It was Maria’s fifteenth birthday. Her dad did his best to make it a good one. He COOKED from the crack of dawn and laid out a finger buffet that would have fed thirty people, including a lovely birthday cake he had actually made himself, from scratch, from baking the cake to icing it with her name and her age and fifteen candles on it.
“It’s lovely, dad,” she said. “Thanks.”
It would probably be the last birthday cake kind of party she would have. Fifteen was already getting a bit old for it, but her dad had started buying mini sausage rolls and frozen vol-au-vent cases before she had even thought about the sort of birthday party she wanted. And she decided it was EXACTLY the sort of party she wanted.
Anyway, she invited most of the girls she knew at school and some of the boys. Luke and Clyde came, of course. And Sarah Jane had to be there. She couldn’t imagine her birthday without her being there.
Funnily enough, she COULD imagine her birthday without her mum there, and it proved to be the case. She did TURN UP, and she was all dressed up in a posh dress, but not for her daughter’s party.
“Sorry, love,” she said. “I’d love to stay, but E-van wants to take me to this new sushi restaurant. Anyway, here’s a little present for you. Bye now…”
And she had kissed her on the door step and then turned and run back to the waiting car. Maria turned from the door and opened the envelope her mum had pushed into her hand. It was a ten pound token for HMV. It wasn’t even in a gift card. She had left the receipt in the envelope by mistake and the time stamp showed that she had bought it about two hours ago, just before the shops shut.
Alan looked at her daughter as she turned back from the door. He saw her disappointment. Not in the measly afterthought of a present, but the fact that her mum couldn’t even spare an hour to watch her blow out the candles on her last little girl birthday cake before she became a young woman and wanted a different sort of birthday.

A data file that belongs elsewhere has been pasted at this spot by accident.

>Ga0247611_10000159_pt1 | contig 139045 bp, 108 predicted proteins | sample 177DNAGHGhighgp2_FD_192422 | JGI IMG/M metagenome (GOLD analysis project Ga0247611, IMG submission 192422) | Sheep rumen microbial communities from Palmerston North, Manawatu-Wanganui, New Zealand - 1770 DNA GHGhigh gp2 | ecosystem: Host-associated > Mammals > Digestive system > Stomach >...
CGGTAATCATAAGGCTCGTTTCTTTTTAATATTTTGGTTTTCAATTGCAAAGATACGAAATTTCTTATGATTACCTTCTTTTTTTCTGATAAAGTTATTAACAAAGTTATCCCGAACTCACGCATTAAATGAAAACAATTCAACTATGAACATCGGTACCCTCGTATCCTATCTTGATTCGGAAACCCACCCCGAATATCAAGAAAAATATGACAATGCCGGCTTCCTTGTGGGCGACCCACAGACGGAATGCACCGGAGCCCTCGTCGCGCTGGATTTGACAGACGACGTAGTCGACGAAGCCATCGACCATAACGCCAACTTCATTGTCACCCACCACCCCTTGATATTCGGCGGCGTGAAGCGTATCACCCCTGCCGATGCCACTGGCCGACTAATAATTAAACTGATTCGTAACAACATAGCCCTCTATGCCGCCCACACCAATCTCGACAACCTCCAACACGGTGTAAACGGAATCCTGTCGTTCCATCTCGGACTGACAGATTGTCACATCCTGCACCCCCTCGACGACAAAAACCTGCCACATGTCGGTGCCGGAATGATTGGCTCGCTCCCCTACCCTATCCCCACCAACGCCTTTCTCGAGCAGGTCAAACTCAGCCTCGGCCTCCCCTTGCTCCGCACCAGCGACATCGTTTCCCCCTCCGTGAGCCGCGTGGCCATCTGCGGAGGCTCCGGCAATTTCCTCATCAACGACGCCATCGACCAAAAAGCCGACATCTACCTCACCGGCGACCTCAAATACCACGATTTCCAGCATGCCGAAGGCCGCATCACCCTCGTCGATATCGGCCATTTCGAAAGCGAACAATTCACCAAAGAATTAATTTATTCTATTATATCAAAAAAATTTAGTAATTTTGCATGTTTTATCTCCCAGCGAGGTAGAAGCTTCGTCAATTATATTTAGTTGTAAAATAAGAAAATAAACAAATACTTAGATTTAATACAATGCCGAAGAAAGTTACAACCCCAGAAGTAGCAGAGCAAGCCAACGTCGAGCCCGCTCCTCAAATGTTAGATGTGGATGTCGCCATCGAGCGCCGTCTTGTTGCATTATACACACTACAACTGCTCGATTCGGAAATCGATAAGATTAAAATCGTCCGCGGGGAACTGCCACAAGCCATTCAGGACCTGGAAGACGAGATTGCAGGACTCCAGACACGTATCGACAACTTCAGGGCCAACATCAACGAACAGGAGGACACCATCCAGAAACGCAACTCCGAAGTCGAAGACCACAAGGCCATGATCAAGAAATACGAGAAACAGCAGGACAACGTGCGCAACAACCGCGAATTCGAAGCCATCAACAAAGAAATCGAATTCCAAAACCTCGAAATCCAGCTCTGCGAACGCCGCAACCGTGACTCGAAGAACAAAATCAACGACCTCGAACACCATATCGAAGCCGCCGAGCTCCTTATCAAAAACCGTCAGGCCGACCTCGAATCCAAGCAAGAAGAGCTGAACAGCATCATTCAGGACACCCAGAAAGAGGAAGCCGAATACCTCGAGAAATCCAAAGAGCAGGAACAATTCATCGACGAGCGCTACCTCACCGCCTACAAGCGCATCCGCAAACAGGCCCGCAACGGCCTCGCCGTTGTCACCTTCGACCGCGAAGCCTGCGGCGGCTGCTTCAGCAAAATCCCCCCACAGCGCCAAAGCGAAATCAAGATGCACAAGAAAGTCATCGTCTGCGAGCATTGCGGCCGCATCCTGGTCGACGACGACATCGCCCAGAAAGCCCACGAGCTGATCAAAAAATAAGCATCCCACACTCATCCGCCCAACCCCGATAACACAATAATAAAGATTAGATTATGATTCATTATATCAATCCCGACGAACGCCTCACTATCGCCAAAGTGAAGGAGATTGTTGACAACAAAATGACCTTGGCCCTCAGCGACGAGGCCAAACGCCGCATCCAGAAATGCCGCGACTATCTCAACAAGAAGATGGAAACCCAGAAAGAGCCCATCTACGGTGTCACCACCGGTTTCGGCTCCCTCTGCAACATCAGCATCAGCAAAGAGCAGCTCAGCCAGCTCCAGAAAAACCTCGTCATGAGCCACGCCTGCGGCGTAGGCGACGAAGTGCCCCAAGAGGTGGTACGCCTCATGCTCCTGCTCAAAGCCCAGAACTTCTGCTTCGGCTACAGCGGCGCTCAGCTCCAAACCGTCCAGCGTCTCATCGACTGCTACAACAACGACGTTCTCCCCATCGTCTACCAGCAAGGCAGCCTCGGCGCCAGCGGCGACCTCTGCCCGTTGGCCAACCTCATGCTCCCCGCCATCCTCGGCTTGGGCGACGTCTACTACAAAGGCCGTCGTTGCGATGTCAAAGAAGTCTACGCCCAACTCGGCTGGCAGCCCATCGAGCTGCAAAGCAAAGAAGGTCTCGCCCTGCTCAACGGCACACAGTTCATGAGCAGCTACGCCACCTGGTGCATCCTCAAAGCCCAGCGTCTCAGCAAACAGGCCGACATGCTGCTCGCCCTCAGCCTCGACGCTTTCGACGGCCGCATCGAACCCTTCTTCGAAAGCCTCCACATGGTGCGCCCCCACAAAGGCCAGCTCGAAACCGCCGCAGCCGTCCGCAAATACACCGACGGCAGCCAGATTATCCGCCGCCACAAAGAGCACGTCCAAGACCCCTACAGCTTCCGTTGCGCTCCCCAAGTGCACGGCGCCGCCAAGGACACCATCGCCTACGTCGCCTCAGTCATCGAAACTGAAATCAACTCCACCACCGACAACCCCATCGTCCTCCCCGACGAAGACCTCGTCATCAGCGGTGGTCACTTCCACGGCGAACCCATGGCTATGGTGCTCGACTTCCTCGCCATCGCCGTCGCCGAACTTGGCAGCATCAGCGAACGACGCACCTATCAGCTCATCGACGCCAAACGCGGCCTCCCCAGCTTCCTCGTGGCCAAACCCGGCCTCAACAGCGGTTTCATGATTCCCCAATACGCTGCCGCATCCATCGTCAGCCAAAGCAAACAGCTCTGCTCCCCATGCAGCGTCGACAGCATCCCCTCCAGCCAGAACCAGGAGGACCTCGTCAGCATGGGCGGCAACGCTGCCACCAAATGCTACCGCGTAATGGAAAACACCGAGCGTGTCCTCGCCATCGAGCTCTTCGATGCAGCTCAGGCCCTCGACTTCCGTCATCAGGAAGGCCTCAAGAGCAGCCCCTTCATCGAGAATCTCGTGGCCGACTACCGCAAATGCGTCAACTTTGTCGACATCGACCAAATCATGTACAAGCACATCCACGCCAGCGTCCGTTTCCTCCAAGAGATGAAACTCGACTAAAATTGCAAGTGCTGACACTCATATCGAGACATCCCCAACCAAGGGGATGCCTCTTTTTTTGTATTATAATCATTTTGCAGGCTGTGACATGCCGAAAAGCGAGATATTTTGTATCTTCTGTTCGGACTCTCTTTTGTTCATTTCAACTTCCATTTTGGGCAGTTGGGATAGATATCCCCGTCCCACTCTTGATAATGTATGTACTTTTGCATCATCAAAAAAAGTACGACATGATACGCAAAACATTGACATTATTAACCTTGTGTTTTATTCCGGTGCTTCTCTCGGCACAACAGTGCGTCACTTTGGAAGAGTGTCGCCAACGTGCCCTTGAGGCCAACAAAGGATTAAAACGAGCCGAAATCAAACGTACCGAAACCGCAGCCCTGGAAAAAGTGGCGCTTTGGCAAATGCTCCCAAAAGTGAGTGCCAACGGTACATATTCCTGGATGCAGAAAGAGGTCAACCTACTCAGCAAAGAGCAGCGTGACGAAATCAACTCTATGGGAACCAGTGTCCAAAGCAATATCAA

“It’s ok, dad. Really it is,” she said. “There’s a CD I’d really like that I can use the token on.” She put the opened envelope in the basket where Alan always dropped the junk mail and smiled brightly as she went back to the party. Her other presents were on a table by the window and everyone gathered around to watch as she opened them. Most of them were CDs and DVDs and girl stuff like make up and clothes. And that was ok. She was pleased with all the kind thoughts of friends.
Her dad had bought her the most expensive present of all, and the most coveted. Her own laptop computer. He had got it cheaper than it would have been in the shops because he worked in computers and got it direct from the wholesaler, but it was still a great present and she was pleased with it.
Clyde bought her a skateboard and promised to teach her how to use it. She appreciated the thought if not the prospect of bruises on places she didn’t know she had.
Luke gave her a small but beautifully wrapped box. She opened it and saw what looked like a Faberge Egg, except it couldn’t be. They were too expensive. But it DID seem to be made of gold with exotic designs all around and it WAS beautiful.
There was a note in the box.
“This isn’t new, I’m afraid. Mum gave it to me ages ago. But she said I could give it to you as a present. It’s an alien antique from a planet called Gallitia. It’s a Bazoolium weather meter. When it’s cold outside it feels cold and when its warm, it feels warm. I don’t know why you can’t just look out of the window, but anyway, happy birthday. And thanks for being my friend.”
“It’s great,” she said, appreciating the note more than the present at the moment, but knowing she would ALWAYS treasure the present. “Thanks, Luke.”
There were two other gifts with the same neat and beautiful wrapping on them. One was from Sarah Jane. It was a watch exactly like the one she always wore. EXACTLY like it. She opened the front and saw the LCD panel underneath that would tell her when aliens were near and all the other things Sarah Jane was able to do with hers.
“It’s brilliant,” she said, strapping it on her wrist and hugging Sarah Jane fondly.
“This one is from a friend who couldn’t be here,” Sarah Jane said about the other present. “But he sent his love.”
She opened the box, which was about the size that a nice pen set might come in. But it wasn’t a pen. She wasn’t sure exactly what it was at first. It was a bit longer than a pen, and considerable shorter than Harry Potter’s wand, which somebody had shouted as she held it up curiously.
“It’s my own sonic screwdriver!” she whispered as she understood at last. “But WHO sent…” Then she smiled as she saw the card inside, written in beautiful copperplate writing. “Happy Birthday, Maria. Love from ‘D’.”
“How did HE know it was my birthday?” she asked.